Have you ever noticed how easy it is to just go through the motions in life?  It’s easy, isn’t it?  The same is true in the church.  We can so easily just go through the motions of doing things in the church and forget why we do what we do. 
     I can’t tell you how much it meant this past week to me to read your many responses to the statement, “Things I Love about My Church.”  My heart melted as you shared what our church means to you.  It gave me a new perspective on who we are and why we do what we do here at First Church.  It’s not just about going through the motion of doing good things for people.  Ministry is a matter of the heart.  It’s taking hold of the life that really is life, like our scripture says.
     I really like this way of describing our faith.  It’s a lifestyle.
     We are building nests not for our own comfort but for the sake of the people who are in need of God’s hope and love.  Church isn’t just a thing to do in what is already a busy schedule.  Church is taking hold of the life that really is life.  It’s leading us to be extravagant givers in a community that has so much brokenness and pain. I praise God for our church’s strong heart beat.
     There’s a contemporary Christian song that’s called, “Going Through the Motions” which I think speaks to this first week’s focus in what it means to be a people of extravagant generosity.  The song was written by Matthew West.  Here are the words:     
This might hurt, it's not safe
But I know that I've gotta make a change
I don't care if I break
At least I'll be feeling something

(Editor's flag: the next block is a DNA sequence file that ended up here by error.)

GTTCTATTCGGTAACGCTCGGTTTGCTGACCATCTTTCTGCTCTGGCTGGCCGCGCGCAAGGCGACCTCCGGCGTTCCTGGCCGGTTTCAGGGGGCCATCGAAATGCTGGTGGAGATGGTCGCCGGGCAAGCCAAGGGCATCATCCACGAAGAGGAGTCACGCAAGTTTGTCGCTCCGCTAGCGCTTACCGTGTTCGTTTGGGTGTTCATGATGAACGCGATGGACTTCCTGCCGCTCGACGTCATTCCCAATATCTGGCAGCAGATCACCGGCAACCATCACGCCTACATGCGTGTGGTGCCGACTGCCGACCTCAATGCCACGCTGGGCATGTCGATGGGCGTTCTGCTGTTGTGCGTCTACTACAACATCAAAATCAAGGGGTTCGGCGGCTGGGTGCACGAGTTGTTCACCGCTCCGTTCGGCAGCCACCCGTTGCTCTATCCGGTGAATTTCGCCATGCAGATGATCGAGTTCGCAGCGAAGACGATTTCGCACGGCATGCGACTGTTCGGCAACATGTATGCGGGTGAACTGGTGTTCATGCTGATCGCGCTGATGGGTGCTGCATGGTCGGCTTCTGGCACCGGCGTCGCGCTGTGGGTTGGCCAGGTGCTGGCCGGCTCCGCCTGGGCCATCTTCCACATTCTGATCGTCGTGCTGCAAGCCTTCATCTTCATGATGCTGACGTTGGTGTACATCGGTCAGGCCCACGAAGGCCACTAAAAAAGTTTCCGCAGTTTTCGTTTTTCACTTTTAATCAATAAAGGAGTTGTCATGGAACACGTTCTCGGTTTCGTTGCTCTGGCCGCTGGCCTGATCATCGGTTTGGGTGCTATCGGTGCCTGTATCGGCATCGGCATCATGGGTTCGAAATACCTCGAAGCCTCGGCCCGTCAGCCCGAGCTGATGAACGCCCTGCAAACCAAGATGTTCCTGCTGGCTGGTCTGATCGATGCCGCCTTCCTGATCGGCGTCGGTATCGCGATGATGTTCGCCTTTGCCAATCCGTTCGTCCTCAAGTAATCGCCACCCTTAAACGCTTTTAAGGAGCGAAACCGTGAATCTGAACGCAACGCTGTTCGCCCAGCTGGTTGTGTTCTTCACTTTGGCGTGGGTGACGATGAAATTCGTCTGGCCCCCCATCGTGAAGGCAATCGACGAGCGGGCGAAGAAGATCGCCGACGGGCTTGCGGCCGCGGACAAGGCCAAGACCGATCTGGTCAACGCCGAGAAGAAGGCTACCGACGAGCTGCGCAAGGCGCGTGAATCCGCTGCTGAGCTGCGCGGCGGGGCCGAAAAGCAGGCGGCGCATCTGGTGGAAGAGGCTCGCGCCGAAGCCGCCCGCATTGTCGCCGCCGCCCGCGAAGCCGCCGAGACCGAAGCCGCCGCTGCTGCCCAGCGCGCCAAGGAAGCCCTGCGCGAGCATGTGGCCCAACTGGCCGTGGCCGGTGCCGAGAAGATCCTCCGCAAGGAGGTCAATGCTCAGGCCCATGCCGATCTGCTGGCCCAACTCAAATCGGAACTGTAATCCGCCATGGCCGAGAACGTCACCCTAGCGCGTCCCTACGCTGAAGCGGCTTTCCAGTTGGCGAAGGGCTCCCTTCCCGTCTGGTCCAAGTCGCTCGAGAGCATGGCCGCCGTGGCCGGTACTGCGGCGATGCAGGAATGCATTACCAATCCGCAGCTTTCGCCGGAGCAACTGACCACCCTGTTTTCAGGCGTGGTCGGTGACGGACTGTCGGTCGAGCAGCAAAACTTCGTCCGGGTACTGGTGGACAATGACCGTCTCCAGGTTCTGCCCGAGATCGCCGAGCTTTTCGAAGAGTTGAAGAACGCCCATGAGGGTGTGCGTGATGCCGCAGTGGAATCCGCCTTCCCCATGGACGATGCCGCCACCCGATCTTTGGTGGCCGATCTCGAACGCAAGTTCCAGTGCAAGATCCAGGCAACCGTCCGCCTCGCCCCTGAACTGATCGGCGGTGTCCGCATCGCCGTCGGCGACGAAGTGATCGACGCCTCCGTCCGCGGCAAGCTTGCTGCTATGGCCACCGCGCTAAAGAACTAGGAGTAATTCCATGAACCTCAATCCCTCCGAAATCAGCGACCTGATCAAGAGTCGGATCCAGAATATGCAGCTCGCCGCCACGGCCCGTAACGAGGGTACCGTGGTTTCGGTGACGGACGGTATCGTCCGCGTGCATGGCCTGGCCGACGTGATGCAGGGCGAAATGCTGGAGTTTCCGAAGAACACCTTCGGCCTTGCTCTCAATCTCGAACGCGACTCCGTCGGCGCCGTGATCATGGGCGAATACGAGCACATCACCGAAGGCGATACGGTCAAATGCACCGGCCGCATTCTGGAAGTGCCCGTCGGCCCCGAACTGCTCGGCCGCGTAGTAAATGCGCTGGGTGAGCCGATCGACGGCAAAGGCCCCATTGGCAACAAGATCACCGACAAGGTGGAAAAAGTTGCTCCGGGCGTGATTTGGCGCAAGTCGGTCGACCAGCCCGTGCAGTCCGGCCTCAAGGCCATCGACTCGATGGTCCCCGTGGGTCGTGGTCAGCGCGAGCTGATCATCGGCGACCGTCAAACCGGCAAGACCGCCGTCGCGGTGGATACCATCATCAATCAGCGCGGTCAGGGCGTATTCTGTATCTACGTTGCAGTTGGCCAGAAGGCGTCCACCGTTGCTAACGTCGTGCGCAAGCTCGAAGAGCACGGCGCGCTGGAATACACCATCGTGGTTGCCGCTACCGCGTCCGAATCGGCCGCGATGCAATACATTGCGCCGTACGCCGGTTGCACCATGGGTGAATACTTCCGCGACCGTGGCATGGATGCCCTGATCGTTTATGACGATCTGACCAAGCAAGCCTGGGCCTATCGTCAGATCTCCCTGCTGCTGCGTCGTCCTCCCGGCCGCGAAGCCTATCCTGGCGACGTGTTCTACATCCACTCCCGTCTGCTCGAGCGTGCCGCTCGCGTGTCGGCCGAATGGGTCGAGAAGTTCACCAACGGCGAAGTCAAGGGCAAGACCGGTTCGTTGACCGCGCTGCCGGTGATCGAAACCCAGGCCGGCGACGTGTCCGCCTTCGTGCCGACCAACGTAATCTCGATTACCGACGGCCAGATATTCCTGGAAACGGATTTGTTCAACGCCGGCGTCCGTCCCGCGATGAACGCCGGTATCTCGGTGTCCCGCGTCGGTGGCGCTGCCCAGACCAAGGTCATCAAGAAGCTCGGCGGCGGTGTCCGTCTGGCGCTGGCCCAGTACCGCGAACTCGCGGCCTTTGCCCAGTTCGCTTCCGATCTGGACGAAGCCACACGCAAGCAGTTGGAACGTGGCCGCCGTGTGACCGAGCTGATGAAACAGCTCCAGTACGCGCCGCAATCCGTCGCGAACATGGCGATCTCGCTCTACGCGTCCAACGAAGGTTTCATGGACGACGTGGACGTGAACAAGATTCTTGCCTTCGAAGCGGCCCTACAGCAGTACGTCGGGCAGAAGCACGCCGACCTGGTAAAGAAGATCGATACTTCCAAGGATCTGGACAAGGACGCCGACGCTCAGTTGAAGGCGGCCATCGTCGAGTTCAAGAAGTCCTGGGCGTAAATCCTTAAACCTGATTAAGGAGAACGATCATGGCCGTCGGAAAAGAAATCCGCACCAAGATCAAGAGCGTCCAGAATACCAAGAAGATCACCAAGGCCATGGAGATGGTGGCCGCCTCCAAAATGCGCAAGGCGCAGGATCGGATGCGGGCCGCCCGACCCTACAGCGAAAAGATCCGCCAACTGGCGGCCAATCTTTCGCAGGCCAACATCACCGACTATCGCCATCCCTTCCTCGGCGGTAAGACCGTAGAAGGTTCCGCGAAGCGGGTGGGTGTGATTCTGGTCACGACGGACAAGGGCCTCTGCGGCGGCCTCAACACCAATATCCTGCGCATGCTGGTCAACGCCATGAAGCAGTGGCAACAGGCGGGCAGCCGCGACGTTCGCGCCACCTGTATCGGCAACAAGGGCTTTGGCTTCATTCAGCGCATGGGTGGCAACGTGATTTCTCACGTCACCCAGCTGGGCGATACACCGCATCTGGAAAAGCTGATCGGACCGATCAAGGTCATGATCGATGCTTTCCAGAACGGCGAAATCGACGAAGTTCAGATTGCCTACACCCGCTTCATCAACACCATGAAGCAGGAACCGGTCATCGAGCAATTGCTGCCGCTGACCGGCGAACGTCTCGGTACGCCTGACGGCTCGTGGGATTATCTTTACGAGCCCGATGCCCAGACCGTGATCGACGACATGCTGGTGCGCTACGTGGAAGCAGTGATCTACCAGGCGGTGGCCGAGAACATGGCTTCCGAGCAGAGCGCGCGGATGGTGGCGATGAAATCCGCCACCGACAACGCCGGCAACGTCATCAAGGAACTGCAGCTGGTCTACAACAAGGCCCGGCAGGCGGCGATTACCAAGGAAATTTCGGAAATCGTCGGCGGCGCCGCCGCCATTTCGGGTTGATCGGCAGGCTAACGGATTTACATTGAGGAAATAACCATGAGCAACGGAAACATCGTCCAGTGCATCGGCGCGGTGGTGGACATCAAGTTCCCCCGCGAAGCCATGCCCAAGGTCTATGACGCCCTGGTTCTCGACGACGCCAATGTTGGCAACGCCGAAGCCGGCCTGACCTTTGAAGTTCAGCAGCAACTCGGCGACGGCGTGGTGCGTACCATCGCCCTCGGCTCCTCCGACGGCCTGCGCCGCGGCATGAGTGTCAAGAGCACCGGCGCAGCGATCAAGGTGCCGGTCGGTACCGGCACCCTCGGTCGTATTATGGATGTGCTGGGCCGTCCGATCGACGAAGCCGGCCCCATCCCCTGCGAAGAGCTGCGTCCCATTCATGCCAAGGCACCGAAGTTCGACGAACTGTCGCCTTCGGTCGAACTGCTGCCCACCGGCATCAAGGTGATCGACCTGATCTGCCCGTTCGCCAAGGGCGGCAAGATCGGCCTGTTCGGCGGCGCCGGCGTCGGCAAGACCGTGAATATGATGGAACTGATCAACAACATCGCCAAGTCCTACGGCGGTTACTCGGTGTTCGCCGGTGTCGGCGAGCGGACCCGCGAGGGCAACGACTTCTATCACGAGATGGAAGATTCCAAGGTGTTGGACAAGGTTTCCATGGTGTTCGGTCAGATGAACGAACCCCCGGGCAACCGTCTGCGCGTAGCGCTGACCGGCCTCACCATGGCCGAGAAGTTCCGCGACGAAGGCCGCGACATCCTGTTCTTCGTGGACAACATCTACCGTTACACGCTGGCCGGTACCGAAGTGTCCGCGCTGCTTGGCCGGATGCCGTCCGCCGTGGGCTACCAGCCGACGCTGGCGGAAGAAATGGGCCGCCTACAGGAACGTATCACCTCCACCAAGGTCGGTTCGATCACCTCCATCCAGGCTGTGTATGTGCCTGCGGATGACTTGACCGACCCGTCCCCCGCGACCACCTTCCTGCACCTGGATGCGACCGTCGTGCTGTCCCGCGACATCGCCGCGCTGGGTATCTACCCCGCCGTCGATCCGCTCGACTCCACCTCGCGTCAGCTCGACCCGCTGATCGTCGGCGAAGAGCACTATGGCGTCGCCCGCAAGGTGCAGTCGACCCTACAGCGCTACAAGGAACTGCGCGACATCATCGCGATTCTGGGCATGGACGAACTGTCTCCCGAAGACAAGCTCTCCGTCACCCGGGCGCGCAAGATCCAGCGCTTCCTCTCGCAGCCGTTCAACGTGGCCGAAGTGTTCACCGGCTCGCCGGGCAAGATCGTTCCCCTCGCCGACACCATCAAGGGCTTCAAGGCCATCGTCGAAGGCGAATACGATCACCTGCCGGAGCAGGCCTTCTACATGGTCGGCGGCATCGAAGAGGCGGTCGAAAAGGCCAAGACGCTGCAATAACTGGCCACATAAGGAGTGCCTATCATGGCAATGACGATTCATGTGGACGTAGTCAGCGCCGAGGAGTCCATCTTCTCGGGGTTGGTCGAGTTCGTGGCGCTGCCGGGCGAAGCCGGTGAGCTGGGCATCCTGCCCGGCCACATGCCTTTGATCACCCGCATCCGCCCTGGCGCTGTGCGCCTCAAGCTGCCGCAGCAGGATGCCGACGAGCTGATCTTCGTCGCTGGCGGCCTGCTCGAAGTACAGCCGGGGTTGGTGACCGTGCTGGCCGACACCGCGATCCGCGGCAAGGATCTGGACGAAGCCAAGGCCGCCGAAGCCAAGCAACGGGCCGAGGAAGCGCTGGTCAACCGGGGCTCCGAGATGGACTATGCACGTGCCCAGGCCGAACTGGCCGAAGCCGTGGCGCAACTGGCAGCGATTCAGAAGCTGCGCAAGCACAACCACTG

'Cause just okay is not enough
Help me fight through the nothingness of life

I don't wanna go through the motions
I don't wanna go one more day
Without Your all consuming passion inside of me

I don't wanna spend my whole life asking
What if I had given everything
Instead of going through the motions?

No regrets, not this time
I'm gonna let my heart defeat my mind
Let Your love make me whole
I think I'm finally feeling something

'Cause just okay is not enough
Help me fight through the nothingness of this life

'Cause I don't wanna go through the motions
I don't wanna go one more day
Without Your all consuming passion inside of me

     As we conclude week #1, how’s your spiritual pulse?  I pray that it is strong. May we all take hold of the life that is really life.

Saturday, September 22, 2012

Meet Our New West Ohio Bishop, Gregory Palmer - Saturday, Oct. 13

 
On Saturday, October 13, at 10:00 am, clergy and laity are invited to gather at the Grove City UMC, 2650 Columbus St, Grove City for a worship service led by the GCUMC Praise Band. Bishop Palmer will preach. Following worship there will be a Q & A time with the bishop.

At the close of the morning activities, a lunch will be served (financial donations will be received for the lunch). All laity and clergy in the district are invited to participate in the lunch. Reservations are due by October 5. Click here to make reservations for the lunch or call the district office at 614-222-0600.
 
NOTE: Our church is honored that Bishop Palmer has accepted our invitation to preach at our October 21 Bicentennial Homecoming Sunday worship services.  Our Capitol Area South District Superintendent, Rev. Barb Sholis will also be participating.

Friday, September 21, 2012

Sunday Worship Preview - September 30

Sunday, September 30 - (9:00 & 10:30 Services) & Wednesday, October 3  (6:30 P.M. Casual Service @ Crossroads, 2095 Fair Avenue)

Sermon - "Extravagant Generosity: Relationships from the Heart"

Features - Season After Pentecost; 2nd Sunday of Church-Wide Extravagant Generosity Study; & Third Grade Bible Presentation

Scripture - Deuteronomy 6:1-6; Philippians 4:8-9; & John 13:31-35

Theme - Who are the people who have made a spiritual difference in your life? When we think of the eternal impact people have had on our spiritual lives, we want to be a blessing to others and participate in God's extravagant generosity.